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CK painter depicts ‘Life as a Navy Wife’

Denise Cormier Mahoney stands in front of her paintings at her Silverdale home. She will be presenting her first solo showing at Glitz the Gallery in downtown Bremerton Oct. 4-31. - Photo by Rogerick Anas
Denise Cormier Mahoney stands in front of her paintings at her Silverdale home. She will be presenting her first solo showing at Glitz the Gallery in downtown Bremerton Oct. 4-31.
— image credit: Photo by Rogerick Anas

Denise Cormier Mahoney takes to heart her friend’s mantra: “I want to be inspired by where I live.’’

As the spouse of a U.S. Navy officer, the Silverdale painter has shuttled from her native New Brunswick, Canada to Connecticut to Italy to Georgia to Maine to Central Kitsap.

At each stop, she has documented the region in colorful landscapes and seascapes: the swamps of the South, the rugged Maine coast, the romantic Mediterranean, the lighthouse at Point No Point.

Mahoney’s tranquil watercolors are presented at the solo show “Life as a Navy Wife’’ Oct. 4-31 at the Glitz the Gallery in downtown Bremerton.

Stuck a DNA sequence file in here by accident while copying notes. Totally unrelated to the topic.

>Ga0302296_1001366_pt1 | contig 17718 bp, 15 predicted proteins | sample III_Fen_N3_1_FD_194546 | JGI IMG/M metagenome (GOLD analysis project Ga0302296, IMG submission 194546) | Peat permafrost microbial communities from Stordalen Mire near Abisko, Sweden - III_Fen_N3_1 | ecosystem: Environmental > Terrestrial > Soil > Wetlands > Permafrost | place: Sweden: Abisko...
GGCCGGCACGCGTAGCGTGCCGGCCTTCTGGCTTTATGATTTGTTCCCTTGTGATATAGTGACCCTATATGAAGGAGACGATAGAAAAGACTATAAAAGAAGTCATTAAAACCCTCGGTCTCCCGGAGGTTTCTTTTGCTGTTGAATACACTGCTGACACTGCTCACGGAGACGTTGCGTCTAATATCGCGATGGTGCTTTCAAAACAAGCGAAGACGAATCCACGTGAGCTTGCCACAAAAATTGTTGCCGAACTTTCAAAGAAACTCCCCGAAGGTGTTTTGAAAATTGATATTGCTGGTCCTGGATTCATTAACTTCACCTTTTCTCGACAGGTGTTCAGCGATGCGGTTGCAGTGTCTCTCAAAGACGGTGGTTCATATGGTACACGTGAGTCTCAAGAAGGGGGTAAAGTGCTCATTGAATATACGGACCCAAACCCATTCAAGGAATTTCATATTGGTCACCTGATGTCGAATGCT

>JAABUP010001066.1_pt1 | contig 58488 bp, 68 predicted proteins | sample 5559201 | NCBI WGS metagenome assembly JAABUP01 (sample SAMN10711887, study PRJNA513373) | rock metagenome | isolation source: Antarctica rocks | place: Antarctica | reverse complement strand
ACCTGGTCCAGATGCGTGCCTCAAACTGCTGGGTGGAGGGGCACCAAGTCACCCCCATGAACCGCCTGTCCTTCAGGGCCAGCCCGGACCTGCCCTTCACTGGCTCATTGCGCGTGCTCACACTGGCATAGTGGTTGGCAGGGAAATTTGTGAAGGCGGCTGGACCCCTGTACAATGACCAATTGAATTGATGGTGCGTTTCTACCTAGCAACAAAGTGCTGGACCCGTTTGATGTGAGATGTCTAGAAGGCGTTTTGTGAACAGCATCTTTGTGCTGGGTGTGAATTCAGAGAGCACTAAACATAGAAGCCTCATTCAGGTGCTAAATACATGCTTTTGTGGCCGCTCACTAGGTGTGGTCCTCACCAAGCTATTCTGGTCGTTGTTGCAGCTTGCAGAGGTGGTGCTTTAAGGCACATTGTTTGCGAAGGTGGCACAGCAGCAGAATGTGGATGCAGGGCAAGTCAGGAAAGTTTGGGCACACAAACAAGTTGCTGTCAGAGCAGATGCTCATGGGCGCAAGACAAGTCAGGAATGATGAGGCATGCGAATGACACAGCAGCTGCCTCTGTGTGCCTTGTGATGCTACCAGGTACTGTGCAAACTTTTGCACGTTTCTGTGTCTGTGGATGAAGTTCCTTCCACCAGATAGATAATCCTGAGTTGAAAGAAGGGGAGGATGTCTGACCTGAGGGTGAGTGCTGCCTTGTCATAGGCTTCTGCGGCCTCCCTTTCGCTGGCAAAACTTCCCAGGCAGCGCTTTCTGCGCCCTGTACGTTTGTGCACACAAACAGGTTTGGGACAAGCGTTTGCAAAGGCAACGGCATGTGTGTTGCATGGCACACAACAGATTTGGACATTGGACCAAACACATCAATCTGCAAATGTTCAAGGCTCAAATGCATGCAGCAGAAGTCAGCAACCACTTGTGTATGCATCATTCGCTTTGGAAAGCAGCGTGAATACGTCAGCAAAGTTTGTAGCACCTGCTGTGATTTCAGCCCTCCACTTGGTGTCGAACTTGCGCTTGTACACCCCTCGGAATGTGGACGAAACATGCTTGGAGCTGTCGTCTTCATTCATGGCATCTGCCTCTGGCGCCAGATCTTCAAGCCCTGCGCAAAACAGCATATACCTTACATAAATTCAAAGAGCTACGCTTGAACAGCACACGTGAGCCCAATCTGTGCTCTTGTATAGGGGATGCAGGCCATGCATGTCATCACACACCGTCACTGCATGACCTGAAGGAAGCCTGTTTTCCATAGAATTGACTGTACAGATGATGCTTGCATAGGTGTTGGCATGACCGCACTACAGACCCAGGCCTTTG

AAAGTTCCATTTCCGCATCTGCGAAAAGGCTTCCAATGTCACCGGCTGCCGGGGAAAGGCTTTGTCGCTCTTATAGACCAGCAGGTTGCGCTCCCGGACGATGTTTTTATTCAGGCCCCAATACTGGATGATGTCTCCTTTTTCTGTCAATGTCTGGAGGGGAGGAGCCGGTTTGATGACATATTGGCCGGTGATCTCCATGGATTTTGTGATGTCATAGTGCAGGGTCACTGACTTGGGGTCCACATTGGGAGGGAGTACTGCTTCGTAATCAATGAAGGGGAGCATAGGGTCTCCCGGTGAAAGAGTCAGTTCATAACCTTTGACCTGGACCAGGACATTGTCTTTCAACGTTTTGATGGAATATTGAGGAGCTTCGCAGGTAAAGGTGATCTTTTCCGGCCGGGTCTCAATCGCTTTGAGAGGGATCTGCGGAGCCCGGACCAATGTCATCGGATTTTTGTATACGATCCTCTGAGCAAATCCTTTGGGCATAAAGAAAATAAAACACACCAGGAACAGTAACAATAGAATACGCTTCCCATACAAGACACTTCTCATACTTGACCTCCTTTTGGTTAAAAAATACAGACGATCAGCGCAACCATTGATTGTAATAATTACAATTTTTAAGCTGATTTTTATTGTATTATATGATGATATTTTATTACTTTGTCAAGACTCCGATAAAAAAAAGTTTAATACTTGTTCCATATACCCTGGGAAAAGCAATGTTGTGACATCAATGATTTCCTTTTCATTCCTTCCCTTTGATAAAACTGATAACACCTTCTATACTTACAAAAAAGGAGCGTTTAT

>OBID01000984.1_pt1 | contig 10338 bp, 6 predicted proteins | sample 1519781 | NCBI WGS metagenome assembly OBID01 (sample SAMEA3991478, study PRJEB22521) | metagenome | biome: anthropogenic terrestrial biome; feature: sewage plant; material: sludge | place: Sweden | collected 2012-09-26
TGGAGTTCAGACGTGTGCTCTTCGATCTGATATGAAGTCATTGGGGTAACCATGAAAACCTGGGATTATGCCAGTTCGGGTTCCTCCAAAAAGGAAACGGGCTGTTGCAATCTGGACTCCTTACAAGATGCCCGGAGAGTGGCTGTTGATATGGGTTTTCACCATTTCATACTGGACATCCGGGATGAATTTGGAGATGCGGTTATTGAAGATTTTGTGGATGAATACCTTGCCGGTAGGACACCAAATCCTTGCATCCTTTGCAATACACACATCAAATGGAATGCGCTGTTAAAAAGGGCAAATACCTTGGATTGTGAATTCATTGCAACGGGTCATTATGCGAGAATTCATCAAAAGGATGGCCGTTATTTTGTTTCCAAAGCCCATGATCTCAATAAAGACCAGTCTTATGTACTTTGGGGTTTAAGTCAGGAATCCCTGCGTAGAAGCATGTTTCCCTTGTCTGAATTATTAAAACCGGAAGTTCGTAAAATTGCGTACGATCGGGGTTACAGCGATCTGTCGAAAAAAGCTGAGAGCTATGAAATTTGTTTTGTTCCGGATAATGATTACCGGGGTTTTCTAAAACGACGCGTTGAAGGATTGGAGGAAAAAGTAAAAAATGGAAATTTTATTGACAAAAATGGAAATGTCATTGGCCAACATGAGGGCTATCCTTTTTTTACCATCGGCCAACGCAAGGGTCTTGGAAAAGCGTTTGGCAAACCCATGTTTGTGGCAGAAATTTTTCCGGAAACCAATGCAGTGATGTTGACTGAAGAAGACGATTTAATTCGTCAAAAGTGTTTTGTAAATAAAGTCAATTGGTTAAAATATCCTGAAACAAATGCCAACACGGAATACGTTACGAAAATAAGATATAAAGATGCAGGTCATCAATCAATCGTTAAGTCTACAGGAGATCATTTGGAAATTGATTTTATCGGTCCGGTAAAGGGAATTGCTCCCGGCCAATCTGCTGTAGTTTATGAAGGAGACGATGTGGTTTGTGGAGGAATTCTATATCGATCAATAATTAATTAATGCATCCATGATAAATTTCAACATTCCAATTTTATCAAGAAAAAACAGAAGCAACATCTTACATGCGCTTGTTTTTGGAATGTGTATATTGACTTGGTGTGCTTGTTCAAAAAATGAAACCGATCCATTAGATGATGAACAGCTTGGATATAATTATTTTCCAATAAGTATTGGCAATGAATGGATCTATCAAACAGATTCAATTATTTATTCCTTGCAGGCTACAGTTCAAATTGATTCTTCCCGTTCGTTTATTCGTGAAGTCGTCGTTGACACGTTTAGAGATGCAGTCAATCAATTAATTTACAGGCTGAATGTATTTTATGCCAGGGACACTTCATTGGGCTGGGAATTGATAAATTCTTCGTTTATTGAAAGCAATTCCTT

A public reception is set for 5-8 p.m. Friday, Oct. 4 at the gallery at 433 Pacific Ave.

This is the first solo show for Mahoney, who moved to Silverdale two years ago with her two children and husband, Brian, a Navy lieutenant.

“Every place we’ve lived, there’s something to appreciate about it,’’ she said.

Mahoney grew up in the French-speaking hamlet of Memramcook, New Brunswick.

As a child, she created in oils and lithographs before discovering the less-messy watercolors as her medium.

“It was always a dream.’’ she said. “I’ve dreamt of being an artist since I was a little girl.’’

Mahoney studied at the Nova Scotia College of Arts and Design, then spent a year working with the handicapped in Botswana as part of a student exchange program. She met Brian while in college, and the new couple made their first home in Connecticut in 1984.

During a two-year stint in Italy, Mahoney snapped photos she later transformed into paintings. When Brian told her they were being transferred to Washington, she thought he meant Washington, D.C.

“We moved here, which seemed like the end of the world,’’ she said.

But Mahoney found company joining the Poulsbo Artists League. Her donated paintings have raised money at the annual auction at King’s West School — where her children attend — and the Dolphin Scholarship auction at the submarine base at Bangor.

Mahoney’s local paintings depict the Theler Wetlands, Point No Point and a Sequim herb farm. She works on site and from photos and uses her kitchen table as a studio.

“When the painting sign is on, they eat at another table,’’ she said of her family.

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